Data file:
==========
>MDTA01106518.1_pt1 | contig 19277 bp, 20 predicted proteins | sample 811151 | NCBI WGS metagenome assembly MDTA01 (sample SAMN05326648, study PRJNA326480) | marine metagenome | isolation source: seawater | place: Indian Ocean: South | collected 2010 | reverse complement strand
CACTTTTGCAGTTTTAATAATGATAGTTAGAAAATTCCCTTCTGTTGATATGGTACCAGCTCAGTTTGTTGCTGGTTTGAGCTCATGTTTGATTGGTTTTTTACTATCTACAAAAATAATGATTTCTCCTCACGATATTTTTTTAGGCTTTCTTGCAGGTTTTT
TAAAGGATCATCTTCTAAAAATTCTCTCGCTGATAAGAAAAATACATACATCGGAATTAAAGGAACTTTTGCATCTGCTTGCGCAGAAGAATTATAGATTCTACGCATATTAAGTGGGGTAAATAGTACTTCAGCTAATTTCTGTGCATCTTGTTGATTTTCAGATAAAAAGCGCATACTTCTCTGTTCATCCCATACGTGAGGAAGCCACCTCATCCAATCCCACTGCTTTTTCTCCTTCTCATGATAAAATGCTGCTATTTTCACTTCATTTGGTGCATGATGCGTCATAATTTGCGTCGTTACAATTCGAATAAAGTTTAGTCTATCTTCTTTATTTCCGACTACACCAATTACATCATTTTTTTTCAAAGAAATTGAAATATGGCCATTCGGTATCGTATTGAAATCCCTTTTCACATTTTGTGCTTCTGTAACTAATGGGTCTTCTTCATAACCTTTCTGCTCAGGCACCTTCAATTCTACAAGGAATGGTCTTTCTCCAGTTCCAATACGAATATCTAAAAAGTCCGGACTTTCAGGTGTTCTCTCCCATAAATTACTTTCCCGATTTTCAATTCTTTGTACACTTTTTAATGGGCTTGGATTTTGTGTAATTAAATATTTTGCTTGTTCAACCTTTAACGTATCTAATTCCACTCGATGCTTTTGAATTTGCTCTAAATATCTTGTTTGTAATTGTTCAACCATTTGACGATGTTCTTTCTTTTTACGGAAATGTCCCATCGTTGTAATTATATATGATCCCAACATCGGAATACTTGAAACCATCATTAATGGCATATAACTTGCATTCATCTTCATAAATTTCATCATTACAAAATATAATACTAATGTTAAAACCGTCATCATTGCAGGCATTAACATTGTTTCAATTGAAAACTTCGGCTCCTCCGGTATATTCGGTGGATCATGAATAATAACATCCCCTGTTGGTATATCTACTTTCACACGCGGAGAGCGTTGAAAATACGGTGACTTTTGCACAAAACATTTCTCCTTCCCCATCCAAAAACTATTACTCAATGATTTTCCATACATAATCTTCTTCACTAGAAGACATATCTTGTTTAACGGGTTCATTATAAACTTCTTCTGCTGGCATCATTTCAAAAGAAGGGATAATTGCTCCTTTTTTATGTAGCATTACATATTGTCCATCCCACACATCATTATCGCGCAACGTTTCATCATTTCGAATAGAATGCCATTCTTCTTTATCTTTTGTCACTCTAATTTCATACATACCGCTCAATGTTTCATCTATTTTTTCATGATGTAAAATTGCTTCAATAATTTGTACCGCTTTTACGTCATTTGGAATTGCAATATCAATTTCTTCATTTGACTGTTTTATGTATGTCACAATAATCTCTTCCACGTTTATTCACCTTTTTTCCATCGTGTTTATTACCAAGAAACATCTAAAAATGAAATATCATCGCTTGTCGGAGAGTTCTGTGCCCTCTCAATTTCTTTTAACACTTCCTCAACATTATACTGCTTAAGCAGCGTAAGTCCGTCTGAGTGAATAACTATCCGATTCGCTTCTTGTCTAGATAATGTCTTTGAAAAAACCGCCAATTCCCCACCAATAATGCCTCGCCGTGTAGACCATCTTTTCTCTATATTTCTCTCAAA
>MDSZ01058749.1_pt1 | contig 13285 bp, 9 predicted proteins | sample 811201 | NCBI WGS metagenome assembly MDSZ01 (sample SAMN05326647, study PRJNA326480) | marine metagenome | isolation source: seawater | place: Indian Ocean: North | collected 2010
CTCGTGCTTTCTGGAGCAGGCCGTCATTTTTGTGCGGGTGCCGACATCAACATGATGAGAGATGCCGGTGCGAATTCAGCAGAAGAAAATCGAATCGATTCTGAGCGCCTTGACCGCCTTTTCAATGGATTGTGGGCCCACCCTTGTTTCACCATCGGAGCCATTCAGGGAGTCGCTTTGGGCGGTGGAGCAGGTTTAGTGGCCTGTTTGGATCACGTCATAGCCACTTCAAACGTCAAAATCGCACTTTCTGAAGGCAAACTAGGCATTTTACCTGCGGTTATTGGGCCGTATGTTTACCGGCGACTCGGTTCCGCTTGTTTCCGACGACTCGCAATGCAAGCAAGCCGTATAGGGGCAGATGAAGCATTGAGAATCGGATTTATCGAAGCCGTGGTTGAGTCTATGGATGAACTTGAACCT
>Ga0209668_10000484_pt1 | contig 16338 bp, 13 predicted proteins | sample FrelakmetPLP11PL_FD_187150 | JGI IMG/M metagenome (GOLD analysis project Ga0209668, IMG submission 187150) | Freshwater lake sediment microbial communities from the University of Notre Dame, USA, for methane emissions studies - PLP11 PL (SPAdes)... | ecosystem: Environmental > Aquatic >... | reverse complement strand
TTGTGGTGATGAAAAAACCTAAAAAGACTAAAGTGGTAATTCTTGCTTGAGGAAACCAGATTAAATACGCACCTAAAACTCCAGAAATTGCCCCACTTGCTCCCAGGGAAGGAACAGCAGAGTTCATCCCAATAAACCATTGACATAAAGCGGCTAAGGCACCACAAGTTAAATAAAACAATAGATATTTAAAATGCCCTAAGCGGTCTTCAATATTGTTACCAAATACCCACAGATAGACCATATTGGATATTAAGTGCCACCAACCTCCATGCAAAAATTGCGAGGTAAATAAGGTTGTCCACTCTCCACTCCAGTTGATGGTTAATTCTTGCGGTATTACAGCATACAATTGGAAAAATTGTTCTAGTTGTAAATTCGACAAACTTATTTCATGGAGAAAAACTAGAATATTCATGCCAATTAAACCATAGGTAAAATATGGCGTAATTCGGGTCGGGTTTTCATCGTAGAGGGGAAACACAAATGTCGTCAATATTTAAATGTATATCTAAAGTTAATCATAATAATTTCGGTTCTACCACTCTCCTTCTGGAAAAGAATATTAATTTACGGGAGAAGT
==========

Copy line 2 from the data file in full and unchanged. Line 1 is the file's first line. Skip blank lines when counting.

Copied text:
CACTTTTGCAGTTTTAATAATGATAGTTAGAAAATTCCCTTCTGTTGATATGGTACCAGCTCAGTTTGTTGCTGGTTTGAGCTCATGTTTGATTGGTTTTTTACTATCTACAAAAATAATGATTTCTCCTCACGATATTTTTTTAGGCTTTCTTGCAGGTTTTT